Each train ride would last over 24 hours, and the first train wasn’t until tomorrow afternoon.
There was a chance we could stay with Scott’s brother’s girlfriend’s parents’ friends, who live in Alice Springs, and while we waited for a word on that situation we turned in the camper van. As soon as we turned in our keys we realized that we were homeless for the first time. We didn’t know what to do or where to go next, so we drank free coffee and chatted up the woman working at Apollo, killing time, delaying the inevitable hiking, practicing “hobo logic” as Scott called it. She was round and actually seemed glad to have someone to talk to, even two weird American boys. When she laughed her eyes disappeared. At one point we asked her if she liked living in Alice Springs and she said she did not. “Even when people try to leave Alice Springs, Alice Springs drags them back in.” Her tone was weirdly ominous, like maybe we weren’t really going to be able to leave after all, even though we had train tickets.
Scott and I walked around town with all of our stuff—our bags of clothing and general supplies, our bags of computers and notebooks, our food, and a crappy guitar—on our backs. We walked to the train station, to see where we’d need to be tomorrow, and then walked aimlessly, having no where we needed to be. We found a park near a library and did the only thing that seemed to make sense—play catch. Even though it really didn’t make sense. Scott brought two gloves and a baseball with him on the trip, so even though neither of us play sports back in the states (I quit playing sports of any kind in the fourth grade, breaking my family’s hearts at the time, I’m sure) we represented the American Pastime to the Aussies walking up and down the adjacent street.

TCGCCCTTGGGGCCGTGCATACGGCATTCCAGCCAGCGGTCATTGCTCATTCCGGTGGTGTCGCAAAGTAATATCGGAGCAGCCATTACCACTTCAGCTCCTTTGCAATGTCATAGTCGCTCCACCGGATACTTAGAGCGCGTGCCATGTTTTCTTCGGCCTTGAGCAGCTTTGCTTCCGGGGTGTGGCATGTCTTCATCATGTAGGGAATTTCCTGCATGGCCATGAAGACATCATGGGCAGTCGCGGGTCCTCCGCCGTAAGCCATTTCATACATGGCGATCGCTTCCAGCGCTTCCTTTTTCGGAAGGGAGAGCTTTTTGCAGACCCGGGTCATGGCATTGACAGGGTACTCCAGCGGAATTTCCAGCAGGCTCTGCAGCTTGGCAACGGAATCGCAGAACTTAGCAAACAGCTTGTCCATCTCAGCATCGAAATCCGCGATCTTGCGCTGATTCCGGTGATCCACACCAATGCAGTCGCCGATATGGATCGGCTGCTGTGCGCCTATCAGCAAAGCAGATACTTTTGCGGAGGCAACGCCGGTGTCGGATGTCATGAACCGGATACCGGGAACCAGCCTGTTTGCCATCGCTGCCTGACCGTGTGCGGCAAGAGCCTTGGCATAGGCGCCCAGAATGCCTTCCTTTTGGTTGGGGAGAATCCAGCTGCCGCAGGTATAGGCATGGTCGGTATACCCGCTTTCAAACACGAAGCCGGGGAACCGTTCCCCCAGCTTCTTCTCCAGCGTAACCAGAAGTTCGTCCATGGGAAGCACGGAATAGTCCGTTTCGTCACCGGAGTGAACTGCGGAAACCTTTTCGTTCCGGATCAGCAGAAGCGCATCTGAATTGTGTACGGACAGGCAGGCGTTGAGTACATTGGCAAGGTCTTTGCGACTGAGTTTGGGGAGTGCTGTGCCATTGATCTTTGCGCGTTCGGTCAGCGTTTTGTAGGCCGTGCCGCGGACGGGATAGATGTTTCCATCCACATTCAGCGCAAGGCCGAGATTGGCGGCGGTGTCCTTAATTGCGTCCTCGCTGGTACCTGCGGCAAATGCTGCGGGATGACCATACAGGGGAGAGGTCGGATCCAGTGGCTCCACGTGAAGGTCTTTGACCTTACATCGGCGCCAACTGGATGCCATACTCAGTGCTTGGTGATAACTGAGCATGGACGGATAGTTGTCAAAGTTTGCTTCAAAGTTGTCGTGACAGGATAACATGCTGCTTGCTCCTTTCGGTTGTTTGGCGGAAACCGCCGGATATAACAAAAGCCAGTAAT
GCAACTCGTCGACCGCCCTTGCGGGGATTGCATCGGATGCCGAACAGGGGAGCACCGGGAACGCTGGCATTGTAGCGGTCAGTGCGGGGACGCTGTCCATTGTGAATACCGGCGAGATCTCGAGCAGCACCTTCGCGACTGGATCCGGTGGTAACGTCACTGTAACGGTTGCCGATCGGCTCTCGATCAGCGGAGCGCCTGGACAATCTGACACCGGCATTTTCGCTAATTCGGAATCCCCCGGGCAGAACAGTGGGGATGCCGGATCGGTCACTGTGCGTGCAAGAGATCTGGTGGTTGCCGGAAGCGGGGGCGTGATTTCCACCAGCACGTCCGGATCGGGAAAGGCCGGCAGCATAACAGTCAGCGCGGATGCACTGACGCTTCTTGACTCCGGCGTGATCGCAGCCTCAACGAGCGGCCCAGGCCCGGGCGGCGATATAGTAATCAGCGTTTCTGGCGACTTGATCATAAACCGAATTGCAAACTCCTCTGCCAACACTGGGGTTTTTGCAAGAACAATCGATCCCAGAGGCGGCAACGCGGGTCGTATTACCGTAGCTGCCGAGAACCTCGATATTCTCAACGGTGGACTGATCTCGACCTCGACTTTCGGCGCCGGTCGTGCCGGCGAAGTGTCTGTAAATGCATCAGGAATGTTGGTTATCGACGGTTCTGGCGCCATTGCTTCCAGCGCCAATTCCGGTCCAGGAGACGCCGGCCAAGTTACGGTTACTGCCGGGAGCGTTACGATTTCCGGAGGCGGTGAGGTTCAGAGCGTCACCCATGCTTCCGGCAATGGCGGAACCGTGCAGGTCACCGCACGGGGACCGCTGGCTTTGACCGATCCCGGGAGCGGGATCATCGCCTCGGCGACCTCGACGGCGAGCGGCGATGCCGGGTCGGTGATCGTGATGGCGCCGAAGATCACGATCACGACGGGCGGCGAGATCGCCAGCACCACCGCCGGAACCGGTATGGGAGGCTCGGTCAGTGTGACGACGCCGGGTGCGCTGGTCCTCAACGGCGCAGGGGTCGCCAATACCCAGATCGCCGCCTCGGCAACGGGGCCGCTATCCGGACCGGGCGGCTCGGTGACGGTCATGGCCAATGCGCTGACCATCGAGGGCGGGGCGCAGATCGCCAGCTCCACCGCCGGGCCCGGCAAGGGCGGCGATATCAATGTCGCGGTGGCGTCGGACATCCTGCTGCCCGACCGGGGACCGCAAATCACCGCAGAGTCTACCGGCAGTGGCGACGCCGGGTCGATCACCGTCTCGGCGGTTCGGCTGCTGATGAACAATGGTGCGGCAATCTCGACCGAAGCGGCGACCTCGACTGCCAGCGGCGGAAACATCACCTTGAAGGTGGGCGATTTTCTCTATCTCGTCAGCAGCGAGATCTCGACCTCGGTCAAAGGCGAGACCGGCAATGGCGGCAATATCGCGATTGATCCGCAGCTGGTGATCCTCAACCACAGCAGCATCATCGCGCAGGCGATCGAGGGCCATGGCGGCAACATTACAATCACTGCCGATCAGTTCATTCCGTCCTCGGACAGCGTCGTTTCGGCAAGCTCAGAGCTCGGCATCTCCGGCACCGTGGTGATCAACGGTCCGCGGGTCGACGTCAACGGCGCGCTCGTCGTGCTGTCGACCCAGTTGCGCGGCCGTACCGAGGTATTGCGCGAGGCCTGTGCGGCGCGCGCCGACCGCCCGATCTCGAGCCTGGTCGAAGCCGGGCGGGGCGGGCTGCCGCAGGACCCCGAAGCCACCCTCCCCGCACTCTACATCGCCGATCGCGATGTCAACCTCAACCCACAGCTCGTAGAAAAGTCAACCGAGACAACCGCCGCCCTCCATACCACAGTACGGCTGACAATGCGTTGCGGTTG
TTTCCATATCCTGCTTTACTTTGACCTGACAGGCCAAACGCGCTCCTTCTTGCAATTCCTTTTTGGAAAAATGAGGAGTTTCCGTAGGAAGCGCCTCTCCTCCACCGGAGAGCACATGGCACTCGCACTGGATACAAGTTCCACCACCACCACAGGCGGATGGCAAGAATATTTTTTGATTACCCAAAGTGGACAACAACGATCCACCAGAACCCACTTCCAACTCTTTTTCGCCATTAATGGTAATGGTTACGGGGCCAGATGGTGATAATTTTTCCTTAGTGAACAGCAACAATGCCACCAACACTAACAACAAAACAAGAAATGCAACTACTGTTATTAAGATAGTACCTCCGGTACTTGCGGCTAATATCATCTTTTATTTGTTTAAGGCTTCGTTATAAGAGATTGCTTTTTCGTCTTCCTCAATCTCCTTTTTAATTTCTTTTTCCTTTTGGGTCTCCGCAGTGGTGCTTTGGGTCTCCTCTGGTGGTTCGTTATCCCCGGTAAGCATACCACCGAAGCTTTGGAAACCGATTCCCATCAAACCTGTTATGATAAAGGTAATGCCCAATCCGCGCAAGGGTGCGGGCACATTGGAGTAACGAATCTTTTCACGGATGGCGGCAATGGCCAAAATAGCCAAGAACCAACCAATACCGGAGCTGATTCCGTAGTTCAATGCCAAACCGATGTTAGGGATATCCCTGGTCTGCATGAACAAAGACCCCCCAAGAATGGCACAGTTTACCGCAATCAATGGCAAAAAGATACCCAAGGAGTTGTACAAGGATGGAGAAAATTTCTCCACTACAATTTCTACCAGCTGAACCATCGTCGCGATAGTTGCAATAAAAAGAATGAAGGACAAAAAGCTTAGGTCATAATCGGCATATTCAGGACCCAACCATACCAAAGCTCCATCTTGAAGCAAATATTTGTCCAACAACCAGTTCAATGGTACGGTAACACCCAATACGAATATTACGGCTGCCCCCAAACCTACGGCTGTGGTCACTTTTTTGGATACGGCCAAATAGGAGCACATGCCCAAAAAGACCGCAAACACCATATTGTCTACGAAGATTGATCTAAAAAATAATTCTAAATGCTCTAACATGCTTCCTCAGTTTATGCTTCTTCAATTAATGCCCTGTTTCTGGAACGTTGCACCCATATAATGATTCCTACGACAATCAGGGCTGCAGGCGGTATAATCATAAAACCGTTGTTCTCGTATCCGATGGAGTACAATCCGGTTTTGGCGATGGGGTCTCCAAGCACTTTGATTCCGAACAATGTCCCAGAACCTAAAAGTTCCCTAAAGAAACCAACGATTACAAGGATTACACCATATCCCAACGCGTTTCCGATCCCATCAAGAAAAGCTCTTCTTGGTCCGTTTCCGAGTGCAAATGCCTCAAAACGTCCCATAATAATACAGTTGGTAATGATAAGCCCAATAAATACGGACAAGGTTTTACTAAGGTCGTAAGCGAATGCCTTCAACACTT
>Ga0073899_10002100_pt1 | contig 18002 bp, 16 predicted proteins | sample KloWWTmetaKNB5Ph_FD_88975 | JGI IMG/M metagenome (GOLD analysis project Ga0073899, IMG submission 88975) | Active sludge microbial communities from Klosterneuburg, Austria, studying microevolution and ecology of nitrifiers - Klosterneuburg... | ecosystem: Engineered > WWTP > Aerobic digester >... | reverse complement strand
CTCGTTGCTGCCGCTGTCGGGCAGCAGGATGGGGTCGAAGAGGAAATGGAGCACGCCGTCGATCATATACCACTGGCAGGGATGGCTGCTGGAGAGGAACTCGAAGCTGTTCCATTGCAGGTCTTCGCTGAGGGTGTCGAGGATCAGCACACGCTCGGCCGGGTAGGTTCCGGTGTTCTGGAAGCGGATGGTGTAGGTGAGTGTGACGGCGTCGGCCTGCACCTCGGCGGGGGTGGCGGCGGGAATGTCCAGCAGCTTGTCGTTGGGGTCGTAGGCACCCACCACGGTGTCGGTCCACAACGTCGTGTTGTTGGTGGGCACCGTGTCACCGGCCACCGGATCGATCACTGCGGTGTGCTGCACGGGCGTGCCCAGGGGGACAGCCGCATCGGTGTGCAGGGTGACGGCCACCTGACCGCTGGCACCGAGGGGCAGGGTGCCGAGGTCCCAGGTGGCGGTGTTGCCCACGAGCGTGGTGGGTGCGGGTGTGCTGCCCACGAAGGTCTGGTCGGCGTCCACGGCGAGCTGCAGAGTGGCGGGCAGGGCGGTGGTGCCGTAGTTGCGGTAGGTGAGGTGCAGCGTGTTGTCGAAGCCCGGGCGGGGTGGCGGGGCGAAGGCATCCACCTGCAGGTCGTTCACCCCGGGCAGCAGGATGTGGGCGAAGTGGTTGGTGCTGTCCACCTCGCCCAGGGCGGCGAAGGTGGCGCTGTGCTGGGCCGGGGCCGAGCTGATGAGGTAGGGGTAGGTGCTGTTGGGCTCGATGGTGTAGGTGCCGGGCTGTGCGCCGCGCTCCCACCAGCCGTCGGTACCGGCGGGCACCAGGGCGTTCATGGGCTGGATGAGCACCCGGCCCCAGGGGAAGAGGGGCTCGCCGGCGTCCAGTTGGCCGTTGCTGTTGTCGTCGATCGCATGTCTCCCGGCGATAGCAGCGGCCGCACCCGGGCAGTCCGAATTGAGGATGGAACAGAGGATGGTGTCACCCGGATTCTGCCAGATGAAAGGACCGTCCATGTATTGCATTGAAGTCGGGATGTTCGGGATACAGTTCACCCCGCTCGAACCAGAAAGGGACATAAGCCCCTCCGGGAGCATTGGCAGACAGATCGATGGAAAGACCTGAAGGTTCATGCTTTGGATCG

Catch ceased our concerned conversations about the possibility of camping outside, or however we were going to stay the night in Alice Springs, and we shared stories about our dads and our childhoods. There is something nice about not having anything you can do except play catch, especially after being worried and having heavy shoulders, literally. Once we relaxed we thought, “Oh, we could just stay in a hostel for cheap.” “Yeah!”
We found a hostel we could just afford; it was a new experience for me, and I had a great time. We made friends and had a real bed to sleep in for the first time in over a week. I spent a foolish amount of time worrying about “being homeless” in Alice Springs, when even if we didn’t have the money for a hostel, we would have been in a much better situation than even most of the actual homeless people in town. As soon as I got out of my own head, a solution presented itself (this is often the case in improv, too–a scene is easier when you aren’t stuck in your own thoughts)—just because a situation is new and different, doesn’t make it scary. I still regret being too afraid to chat with the homeless Aboriginals about their paintings.